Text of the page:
16. Kim S, Kim SH, Hur SM, Lee SK, Kim WW, Kim JS, Kim JH, Choe JH, Nam SJ, Lee JE, Yang JH. Silibinin prevents TPA-induced MMP-9 expression by down-regulation of COX-2 in human breast cancer cells. J Ethno Pharmacol. 2009; 126:252–7. https://doi.org/10.1016/j.jep.2009.08.032.
17. Kim KW, Choi CH, Kim TH, Kwon CH, Woo JS, Kim YK. Silibinin inhibits glioma cell proliferation via Ca2+/ROS/MAPK-dependent mechanism in vitro and glioma tumor growth in vivo. Neurochem Res. 2009; 34:1479–90. https://doi.org/10.1007/s11064-009-9935-6.
18. Zhou L, Liu P, Chen B, Wang Y, Wang X, Chiriva Internati M, Wachtel MS, Frezza EE. Silibinin restores paclitaxel sensitivity to paclitaxel-resistant human ovarian carcinoma cells. Anticancer Res. 2008; 28:1119–27.
19. Kim S, Choi MG, Lee HS, Lee SK, Kim SH, Kim WW, Hur SM, Kim JH, Choe JH, Nam SJ, Yang JH, Kim S, Lee JE, et al. Silibinin suppresses TNF-alpha-induced MMP-9 expression in gastric cancer cells through inhibition of the MAPK pathway. Molecules. 2009; 14:4300–11. https://doi.org/10.3390/molecules14114300.
20. Loguercio C, Federico A, Trappoliere M, Tuccillo C, de Sio I, Di Leva A, Niosi M, D’Auria MV, Capasso R, Del Vecchio Blanco C; Real Sud Group. The effect of a silybin-vitamin e-phospholipid complex on nonalcoholic fatty liver disease: a pilot study. Dig Dis Sci. 2007; 52:2387–95. https://doi.org/10.1007/s10620-006-9703-2.
21. Loguercio C, Andreone P, Brisc C, Brisc MC, Bugianesi E, Chiaramonte M, Cursaro C, Danila M, de Sio I, Floreani A, Freni MA, Grieco A, Groppo M, et al. Silybin combined with phosphatidylcholine and vitamin E in patients with non alcoholic fatty liver disease: a randomized controlled trial. Free Radic Biol Med. 2012; 52:1658–65. https://doi.org/10.1016/j.freeradbiomed.2012.02.008.
22. Federico A, Dallio M, Loguercio C. Silymarin/Silybin and Chronic Liver Disease: A Marriage of Many Years. Molecules. 2017; 22. https://doi.org/10.3390/molecules 22020191.
23. Troiani T, Martinelli E, Napolitano S, Vitagliano D, Ciuffreda LP, Costantino S, Morgillo F, Capasso A, Sforza V, Nappi A, De Palma R, D’Aiuto E, Berrino L, et al. Increased TGF-α as a mechanism of acquired resistance to the anti-EGFR inhibitor cetuximab through EGFR-MET interaction and activation of MET signaling in colon cancer cells. Clin Cancer Res. 2013; 19:6751–65. https://doi.org/10.1158/1078-0432.CCR-13-0423.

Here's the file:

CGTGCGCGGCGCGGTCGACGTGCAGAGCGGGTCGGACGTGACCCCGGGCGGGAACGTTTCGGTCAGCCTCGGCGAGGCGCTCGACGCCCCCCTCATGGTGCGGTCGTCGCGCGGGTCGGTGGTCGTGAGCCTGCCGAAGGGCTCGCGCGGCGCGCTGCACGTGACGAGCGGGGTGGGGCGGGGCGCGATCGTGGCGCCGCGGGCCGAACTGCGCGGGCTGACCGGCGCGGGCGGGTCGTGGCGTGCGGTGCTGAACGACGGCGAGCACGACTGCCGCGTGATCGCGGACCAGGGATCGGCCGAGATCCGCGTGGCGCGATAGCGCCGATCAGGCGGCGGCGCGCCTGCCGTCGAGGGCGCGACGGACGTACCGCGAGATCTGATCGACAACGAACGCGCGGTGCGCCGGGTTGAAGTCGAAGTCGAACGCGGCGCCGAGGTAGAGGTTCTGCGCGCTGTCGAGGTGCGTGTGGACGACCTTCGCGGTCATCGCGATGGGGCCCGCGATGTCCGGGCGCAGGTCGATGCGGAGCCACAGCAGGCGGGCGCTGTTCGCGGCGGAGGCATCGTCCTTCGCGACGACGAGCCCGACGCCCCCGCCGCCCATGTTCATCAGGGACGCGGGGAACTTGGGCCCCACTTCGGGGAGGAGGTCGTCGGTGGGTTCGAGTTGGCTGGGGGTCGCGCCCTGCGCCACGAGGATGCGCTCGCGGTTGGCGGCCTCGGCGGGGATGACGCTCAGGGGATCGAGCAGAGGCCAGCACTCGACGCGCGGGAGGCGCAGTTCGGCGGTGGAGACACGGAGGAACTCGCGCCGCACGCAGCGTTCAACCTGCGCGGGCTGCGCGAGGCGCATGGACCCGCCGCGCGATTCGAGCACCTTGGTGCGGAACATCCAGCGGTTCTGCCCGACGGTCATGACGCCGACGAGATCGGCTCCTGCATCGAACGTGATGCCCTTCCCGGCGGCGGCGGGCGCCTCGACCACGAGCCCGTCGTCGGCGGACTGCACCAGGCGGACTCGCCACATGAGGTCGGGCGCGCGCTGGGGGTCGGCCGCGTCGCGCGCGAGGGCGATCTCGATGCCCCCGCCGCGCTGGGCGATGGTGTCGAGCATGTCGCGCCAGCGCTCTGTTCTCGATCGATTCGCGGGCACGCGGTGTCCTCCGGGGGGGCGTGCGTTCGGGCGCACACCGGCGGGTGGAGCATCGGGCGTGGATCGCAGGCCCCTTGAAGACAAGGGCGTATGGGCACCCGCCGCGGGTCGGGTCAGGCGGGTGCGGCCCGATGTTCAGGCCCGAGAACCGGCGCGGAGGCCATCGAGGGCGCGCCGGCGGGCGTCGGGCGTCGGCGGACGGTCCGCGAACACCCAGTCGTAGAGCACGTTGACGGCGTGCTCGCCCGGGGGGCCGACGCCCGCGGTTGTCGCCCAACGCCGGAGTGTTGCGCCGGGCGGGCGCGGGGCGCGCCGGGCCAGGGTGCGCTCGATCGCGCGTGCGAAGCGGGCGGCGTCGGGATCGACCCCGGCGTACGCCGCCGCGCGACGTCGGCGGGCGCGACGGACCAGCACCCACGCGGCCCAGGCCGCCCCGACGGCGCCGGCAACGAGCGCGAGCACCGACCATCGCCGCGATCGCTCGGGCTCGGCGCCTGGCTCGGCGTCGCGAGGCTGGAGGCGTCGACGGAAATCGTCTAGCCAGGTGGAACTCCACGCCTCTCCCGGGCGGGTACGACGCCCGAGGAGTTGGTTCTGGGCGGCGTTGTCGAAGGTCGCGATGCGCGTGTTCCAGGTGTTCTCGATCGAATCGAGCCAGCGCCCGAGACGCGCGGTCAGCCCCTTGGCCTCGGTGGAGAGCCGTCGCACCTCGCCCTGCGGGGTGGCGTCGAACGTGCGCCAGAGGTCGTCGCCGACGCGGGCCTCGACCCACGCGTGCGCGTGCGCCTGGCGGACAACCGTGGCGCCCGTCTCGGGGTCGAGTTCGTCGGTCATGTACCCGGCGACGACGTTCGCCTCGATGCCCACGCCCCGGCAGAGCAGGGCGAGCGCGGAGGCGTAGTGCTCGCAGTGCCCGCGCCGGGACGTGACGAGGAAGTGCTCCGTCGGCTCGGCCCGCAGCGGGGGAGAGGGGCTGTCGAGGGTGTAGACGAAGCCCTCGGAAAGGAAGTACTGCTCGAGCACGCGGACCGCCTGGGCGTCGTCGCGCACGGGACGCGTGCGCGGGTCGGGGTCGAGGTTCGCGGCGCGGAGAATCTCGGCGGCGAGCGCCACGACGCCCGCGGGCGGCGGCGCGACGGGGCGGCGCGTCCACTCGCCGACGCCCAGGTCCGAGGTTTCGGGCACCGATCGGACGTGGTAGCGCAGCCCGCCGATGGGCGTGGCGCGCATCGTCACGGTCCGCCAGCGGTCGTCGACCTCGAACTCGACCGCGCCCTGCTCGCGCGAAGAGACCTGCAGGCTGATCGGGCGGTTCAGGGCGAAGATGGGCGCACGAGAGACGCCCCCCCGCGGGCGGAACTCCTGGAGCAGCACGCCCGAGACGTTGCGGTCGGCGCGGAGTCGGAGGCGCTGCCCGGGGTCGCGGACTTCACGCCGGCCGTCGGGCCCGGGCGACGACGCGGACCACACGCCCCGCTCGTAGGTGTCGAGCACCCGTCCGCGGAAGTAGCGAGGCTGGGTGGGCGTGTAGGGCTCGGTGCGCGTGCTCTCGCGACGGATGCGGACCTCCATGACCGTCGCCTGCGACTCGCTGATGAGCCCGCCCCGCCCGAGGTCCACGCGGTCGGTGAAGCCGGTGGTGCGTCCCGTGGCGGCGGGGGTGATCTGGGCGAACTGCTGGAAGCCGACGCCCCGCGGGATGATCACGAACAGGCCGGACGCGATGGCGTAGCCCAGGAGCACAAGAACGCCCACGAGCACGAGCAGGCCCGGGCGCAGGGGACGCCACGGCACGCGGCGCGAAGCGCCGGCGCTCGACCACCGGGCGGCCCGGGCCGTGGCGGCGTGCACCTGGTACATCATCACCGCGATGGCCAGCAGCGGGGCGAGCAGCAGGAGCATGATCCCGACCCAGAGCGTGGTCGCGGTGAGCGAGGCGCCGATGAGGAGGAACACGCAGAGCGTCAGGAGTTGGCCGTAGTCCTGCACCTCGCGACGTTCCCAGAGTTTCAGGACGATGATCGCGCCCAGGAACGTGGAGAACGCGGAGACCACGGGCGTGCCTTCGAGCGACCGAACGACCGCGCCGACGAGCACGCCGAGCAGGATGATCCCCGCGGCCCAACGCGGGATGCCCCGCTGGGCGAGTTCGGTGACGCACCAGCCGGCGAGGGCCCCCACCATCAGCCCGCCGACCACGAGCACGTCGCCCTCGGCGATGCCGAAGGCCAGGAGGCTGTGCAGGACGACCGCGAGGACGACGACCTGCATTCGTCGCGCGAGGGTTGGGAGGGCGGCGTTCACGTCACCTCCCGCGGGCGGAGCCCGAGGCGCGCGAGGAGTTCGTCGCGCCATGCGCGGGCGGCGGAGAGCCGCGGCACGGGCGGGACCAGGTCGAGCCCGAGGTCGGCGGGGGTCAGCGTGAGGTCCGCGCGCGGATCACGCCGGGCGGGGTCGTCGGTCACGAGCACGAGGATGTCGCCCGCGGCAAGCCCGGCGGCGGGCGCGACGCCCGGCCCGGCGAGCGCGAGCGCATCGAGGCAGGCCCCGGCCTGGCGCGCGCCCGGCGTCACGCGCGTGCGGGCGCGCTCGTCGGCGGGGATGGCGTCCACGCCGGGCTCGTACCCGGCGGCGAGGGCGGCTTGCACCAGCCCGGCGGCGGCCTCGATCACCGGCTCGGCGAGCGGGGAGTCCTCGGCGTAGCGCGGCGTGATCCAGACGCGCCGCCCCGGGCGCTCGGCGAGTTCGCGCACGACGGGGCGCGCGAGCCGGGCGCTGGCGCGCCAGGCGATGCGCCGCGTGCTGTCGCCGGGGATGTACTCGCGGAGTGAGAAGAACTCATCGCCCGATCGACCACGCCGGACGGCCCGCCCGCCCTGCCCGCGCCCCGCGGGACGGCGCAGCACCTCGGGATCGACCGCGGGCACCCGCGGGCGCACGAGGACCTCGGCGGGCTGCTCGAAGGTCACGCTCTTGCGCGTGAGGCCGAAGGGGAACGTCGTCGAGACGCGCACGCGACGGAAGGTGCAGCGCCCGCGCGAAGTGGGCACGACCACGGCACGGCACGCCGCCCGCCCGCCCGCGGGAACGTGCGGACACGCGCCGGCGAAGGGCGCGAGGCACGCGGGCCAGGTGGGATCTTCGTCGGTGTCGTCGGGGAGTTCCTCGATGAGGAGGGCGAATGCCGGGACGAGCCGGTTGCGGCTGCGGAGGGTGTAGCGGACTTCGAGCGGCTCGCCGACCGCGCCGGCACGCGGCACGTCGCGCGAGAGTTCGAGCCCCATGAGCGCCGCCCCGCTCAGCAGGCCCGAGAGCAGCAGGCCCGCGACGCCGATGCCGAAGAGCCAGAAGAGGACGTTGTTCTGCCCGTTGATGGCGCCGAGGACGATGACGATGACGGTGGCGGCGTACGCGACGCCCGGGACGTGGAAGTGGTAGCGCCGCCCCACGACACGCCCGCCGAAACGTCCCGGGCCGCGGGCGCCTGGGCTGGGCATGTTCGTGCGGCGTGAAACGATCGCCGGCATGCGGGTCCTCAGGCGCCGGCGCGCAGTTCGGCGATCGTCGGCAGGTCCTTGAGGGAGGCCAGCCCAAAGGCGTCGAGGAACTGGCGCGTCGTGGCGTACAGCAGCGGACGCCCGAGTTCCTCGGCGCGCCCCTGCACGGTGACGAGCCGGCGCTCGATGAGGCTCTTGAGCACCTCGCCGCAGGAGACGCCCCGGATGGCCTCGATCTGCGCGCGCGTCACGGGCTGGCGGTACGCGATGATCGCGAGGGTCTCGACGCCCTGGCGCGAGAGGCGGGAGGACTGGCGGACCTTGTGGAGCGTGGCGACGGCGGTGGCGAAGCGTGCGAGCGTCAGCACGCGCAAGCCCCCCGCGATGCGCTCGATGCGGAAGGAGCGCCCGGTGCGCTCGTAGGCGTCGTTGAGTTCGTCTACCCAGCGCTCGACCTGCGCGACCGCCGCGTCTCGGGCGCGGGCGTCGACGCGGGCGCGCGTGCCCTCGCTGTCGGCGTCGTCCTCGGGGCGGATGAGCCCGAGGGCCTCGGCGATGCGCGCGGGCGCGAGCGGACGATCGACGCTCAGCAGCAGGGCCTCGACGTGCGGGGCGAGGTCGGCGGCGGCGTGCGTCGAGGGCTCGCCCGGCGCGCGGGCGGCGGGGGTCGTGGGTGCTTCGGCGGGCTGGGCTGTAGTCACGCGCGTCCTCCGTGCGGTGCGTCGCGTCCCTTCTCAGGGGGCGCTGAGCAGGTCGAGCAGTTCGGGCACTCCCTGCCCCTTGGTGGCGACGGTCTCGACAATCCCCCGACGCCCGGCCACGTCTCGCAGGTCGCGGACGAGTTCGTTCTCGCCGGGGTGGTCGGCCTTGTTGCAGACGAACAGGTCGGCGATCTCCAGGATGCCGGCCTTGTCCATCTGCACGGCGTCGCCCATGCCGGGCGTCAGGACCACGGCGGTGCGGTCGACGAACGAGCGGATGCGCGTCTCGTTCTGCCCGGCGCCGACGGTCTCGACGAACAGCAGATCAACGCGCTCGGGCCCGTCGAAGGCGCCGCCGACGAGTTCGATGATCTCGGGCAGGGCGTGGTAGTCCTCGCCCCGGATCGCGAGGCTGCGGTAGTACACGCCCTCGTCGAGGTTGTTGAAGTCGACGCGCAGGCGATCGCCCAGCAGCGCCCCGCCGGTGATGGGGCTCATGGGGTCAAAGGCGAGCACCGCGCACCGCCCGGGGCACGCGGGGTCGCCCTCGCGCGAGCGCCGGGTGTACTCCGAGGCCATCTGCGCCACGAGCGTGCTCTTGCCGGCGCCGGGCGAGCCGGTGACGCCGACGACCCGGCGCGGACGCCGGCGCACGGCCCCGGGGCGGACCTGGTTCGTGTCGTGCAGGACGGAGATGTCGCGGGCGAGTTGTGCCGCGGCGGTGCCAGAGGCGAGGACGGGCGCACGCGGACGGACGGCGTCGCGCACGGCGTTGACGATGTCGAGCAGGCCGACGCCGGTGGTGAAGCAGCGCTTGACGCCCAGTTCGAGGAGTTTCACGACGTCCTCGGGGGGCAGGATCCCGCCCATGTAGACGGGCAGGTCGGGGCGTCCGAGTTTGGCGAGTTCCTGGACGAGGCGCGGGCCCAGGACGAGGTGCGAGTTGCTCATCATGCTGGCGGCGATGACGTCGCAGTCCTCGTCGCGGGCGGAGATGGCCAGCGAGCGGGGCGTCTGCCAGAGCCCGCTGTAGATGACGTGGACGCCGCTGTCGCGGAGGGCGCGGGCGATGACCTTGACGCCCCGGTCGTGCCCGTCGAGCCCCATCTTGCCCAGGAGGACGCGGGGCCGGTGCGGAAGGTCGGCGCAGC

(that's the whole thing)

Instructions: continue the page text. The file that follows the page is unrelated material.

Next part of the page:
24. Napolitano S, Martini G, Rinaldi B, Martinelli E, Donniacuo M, Berrino L, Vitagliano D, Morgillo F, Barra G, De Palma R, Merolla F, Ciardiello F, Troiani T. Primary and Acquired Resistance of Colorectal Cancer to Anti-EGFR Monoclonal Antibody Can Be Overcome by Combined Treatment of Regorafenib with Cetuximab. Clin Cancer Res. 2015; 21:2975–83. https://doi.org/10.1158/1078-0432.CCR-15-0020.
25. Troiani T, Napolitano S, Vitagliano D, Morgillo F, Capasso A, Sforza V, Nappi A, Ciardiello D, Ciardiello F, Martinelli E. Primary and acquired resistance of colorectal cancer cells to anti-EGFR antibodies converge on MEK/ERK pathway activation and can be overcome by combined MEK/EGFR inhibition. Clin Cancer Res. 2014; 20:3775–86. https://doi.org/10.1158/1078-0432.CCR-13-2181.
26. Liou GY, Storz P. Reactive oxygen species in cancer. Free Radic Res. 2010; 44:479–96. https://doi.org/10.3109/10715761003667554.
27. Hancock JT, Desikan R, Neill SJ. Role of reactive oxygen species in cell signalling pathways. Biochem Soc Trans. 2001; 29:345–50. https://doi.org/10.1042/0300-5127:0290345.
28. Tait SW, Green DR. Mitochondria and cell death: outer membrane permeabilization and beyond. Nat Rev Mol Cell Biol. 2010; 11:621–32. https://doi.org/10.1038/nrm2952.
29. Franken NA, Rodermond HM, Stap J, Haveman J, van Bree C. Clonogenic assay of cells in vitro. Nat Protoc. 2006; 1:2315–9. https://doi.org/10.1038/nprot.2006.339.
30. Perillo E, Porto S, Falanga A, Zappavigna S, Stiuso P, Tirino V, Desiderio V, Papaccio G, Galdiero M, Giordano A, Galdiero S, Caraglia M. Liposomearmed with herpes virus-derived gH625 peptide to overcome doxorubicin resistance in lung adenocarcinoma celllines. Oncotarget. 2016; 7:4077–92. https://doi.org/10.18632/oncotarget.6013.
All site content, except where otherwise noted, is licensed under a Creative Commons Attribution 3.0 License.